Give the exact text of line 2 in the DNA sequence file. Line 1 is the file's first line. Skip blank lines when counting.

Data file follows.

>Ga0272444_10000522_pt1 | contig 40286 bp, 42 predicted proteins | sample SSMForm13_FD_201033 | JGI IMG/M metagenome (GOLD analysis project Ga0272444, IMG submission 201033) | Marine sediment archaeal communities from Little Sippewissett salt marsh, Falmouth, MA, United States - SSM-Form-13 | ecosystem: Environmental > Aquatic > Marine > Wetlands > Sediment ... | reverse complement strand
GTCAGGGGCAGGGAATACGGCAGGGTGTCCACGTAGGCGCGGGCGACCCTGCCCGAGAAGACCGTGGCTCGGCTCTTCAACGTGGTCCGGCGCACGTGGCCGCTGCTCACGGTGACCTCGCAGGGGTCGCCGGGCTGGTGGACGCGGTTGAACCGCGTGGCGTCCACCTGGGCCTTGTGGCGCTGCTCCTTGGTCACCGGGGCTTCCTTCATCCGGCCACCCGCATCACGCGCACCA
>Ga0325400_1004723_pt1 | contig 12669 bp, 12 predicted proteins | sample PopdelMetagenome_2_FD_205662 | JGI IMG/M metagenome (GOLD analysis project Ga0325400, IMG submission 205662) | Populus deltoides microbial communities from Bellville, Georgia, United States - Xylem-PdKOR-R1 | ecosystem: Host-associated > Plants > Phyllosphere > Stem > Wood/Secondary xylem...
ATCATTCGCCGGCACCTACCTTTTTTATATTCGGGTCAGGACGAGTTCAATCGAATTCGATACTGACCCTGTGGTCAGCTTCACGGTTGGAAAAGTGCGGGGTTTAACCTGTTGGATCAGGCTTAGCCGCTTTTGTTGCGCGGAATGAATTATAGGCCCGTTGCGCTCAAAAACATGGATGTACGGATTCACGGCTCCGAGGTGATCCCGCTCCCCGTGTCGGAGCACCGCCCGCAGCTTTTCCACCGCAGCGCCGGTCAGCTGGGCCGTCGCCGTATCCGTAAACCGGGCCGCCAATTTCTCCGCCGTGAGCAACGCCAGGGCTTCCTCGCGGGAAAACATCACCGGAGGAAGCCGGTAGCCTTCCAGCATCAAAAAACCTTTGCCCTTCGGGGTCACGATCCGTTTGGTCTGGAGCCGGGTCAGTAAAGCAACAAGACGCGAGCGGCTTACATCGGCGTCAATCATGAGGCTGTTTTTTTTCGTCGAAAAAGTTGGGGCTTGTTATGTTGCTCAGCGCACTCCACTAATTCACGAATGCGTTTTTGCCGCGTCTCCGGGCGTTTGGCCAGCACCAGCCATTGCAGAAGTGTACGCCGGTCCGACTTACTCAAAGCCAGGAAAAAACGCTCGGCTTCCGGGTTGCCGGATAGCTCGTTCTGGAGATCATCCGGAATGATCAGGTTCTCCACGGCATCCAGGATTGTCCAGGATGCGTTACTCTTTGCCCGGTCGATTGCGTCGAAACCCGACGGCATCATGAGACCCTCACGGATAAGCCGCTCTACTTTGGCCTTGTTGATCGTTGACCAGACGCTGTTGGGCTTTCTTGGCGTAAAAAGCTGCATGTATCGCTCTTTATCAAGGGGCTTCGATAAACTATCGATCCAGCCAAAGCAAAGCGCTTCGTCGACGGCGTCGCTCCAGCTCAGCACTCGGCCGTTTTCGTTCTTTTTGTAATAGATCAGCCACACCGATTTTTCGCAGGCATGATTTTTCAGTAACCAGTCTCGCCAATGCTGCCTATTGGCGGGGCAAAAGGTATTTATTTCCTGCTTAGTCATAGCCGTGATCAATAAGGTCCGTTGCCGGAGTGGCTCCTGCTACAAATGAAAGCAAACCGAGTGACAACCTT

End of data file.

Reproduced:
GTCAGGGGCAGGGAATACGGCAGGGTGTCCACGTAGGCGCGGGCGACCCTGCCCGAGAAGACCGTGGCTCGGCTCTTCAACGTGGTCCGGCGCACGTGGCCGCTGCTCACGGTGACCTCGCAGGGGTCGCCGGGCTGGTGGACGCGGTTGAACCGCGTGGCGTCCACCTGGGCCTTGTGGCGCTGCTCCTTGGTCACCGGGGCTTCCTTCATCCGGCCACCCGCATCACGCGCACCA